Original release date: May 27th, 2008
Seven years after their last full-length album, New York’s H2O finally have a new record, and it finds them continuing to deliver the positive, melodic hardcore they began playing in 1995, minus the overtly pop inflections that weakened 2001’s Go in the eyes of some.
The album kicks off strongly with 1995. This song has it all: aggressively catchy guitars, racing drums and addictive gang vocals backing up just about every second line that comes from Toby Morse’s mouth. The rest of the album follows suit, amping up on some tracks and mellowing just a touch on Sunday. However, despite the strength of the songs, the album missteps with the overuse of spoken soundbites between almost every track. These interludes quickly wear thin and sap the repeat listening quality of an otherwise fine album.
Maintaining the band’s posi-core attitude, the uplifting lyrics generally look on the bright side – on Fairweather Friend, Morse focuses more on love for his true friends than hate for a fake, while Sunday balances the loss of Morse’s father with the gift of his son. Most of the lyrics are equally personal, from the straight edge affirmations of Still Here to the powerful love song Unconditional. Tough guys have feelings too, as Heart On My Sleeve makes clear, pleading for people to look past the singer’s tattoos before passing judgement.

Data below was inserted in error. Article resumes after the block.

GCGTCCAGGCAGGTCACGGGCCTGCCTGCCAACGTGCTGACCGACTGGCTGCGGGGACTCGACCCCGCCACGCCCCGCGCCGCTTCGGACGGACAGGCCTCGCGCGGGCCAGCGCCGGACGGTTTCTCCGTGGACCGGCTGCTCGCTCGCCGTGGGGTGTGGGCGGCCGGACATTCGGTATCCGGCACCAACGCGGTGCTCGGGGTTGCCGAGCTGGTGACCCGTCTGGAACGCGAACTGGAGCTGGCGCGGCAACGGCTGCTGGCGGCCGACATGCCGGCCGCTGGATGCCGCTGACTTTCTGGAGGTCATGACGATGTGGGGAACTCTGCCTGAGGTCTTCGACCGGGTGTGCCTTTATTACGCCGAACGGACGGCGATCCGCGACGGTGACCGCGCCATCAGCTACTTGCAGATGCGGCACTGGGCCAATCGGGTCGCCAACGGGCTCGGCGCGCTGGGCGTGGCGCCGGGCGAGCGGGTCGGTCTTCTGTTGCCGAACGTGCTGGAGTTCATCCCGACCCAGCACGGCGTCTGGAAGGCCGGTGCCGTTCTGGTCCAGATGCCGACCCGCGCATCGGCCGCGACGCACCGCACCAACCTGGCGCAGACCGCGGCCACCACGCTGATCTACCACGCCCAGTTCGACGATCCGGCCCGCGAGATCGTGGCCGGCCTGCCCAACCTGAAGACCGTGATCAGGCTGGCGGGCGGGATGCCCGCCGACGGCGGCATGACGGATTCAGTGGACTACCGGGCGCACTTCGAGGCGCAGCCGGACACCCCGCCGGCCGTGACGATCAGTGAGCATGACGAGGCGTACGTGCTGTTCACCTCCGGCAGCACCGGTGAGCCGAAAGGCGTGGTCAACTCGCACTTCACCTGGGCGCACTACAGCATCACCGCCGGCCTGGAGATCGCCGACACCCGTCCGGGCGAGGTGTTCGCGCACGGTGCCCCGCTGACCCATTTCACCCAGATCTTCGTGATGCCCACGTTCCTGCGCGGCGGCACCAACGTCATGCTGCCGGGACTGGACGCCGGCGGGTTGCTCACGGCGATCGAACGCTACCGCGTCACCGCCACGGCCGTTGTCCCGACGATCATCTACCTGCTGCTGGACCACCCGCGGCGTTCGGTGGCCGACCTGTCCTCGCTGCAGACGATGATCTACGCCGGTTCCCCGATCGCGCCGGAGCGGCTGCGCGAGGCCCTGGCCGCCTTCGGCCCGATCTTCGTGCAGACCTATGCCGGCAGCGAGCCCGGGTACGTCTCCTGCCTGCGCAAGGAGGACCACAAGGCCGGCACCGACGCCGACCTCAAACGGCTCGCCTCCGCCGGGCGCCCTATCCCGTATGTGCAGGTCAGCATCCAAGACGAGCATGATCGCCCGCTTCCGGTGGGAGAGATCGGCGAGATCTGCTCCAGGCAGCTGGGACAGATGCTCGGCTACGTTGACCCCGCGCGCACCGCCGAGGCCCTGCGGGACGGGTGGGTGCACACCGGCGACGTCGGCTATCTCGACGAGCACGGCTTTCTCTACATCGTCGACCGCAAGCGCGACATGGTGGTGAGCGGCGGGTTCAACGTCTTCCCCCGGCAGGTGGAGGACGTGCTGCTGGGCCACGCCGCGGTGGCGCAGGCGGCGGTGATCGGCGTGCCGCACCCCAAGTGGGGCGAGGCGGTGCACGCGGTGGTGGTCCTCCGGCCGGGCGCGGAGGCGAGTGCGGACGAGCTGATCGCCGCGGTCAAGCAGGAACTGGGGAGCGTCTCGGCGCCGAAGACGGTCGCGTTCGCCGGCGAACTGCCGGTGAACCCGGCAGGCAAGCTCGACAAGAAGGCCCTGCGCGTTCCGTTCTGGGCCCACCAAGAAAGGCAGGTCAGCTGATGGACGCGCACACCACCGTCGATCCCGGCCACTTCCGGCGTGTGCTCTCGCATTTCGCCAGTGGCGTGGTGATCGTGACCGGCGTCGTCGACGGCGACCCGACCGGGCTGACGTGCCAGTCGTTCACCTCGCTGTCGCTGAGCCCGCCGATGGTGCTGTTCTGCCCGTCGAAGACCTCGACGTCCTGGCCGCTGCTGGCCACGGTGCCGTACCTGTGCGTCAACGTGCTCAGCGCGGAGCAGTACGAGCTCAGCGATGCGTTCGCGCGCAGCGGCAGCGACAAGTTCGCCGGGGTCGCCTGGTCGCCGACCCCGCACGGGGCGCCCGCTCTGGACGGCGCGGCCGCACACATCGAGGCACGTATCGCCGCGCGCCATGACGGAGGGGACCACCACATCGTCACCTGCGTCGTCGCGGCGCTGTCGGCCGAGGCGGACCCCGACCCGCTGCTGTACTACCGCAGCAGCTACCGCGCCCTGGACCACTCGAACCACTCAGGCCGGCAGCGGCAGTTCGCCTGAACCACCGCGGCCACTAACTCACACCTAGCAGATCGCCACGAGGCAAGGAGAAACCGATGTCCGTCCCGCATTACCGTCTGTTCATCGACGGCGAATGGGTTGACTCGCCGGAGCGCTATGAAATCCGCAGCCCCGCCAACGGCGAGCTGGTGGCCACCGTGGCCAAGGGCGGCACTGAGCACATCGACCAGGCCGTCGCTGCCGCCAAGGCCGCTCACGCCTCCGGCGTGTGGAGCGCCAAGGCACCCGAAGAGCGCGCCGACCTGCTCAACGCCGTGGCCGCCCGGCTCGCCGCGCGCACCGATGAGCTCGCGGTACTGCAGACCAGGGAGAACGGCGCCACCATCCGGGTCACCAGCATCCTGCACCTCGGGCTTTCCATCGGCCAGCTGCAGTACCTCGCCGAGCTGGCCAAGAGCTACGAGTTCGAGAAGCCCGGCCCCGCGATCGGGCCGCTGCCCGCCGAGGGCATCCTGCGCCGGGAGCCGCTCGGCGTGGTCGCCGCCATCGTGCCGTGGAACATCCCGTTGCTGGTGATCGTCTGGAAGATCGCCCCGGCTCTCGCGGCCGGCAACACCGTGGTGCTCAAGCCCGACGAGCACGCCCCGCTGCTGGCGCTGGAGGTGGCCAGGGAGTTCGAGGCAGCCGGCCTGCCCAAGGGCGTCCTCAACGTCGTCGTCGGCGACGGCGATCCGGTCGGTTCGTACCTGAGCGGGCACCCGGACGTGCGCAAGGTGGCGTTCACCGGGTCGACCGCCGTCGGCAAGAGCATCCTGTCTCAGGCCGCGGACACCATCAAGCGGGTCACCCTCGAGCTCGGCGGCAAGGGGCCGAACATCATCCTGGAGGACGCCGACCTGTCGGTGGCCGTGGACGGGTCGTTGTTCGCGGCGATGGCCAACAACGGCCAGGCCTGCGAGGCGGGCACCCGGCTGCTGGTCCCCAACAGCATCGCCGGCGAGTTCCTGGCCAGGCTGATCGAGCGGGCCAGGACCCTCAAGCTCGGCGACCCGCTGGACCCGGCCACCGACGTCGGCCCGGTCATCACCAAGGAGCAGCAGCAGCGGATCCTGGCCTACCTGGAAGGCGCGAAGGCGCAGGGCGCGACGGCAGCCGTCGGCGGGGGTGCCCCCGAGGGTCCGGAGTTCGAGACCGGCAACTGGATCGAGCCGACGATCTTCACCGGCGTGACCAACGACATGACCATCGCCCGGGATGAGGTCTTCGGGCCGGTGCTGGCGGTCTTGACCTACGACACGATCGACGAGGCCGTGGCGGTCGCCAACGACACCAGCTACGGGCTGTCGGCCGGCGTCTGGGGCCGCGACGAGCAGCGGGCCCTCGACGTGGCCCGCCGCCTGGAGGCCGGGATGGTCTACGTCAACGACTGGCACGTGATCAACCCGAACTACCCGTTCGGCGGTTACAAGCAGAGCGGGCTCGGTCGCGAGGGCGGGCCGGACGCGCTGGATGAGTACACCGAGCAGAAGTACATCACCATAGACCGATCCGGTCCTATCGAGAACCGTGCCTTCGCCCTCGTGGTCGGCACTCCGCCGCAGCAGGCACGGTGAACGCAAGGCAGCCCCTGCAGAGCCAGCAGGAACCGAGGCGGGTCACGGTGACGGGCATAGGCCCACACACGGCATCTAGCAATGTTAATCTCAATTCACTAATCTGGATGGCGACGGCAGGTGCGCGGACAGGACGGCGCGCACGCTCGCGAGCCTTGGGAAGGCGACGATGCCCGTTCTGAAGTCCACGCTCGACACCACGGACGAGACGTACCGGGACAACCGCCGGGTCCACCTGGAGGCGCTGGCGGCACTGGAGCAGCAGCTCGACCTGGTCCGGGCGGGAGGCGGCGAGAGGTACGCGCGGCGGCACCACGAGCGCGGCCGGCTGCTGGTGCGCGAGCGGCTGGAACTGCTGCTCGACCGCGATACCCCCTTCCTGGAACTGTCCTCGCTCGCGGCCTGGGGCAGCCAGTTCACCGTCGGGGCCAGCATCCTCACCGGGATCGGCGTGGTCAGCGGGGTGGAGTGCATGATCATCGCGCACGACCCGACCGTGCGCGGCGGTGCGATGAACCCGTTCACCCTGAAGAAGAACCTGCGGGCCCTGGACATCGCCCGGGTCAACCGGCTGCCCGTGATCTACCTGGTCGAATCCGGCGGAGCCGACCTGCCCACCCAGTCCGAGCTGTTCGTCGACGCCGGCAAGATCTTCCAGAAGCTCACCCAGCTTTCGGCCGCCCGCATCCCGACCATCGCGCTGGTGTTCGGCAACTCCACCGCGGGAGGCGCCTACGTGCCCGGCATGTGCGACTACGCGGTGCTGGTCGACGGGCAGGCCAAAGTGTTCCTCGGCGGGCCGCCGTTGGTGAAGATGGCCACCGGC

After such a long absence from the studio, the record is understandably a celebration, and a whole bunch of hardcore legends join the party to provide guest vocals, including Roger Miret on Nothing To Prove, Freddy Cricien on A Thin Line, Civ on Still Here, and Kevin Seconds on Fairweather Friend. In this company, Matt Skiba of Alkaline Trio could seem an unexpected choice to grace anthemic final track What Happened? (which also features Lou Koller of Sick Of It All) but it may nonetheless be the best song (it’s hard to choose) from a strong return.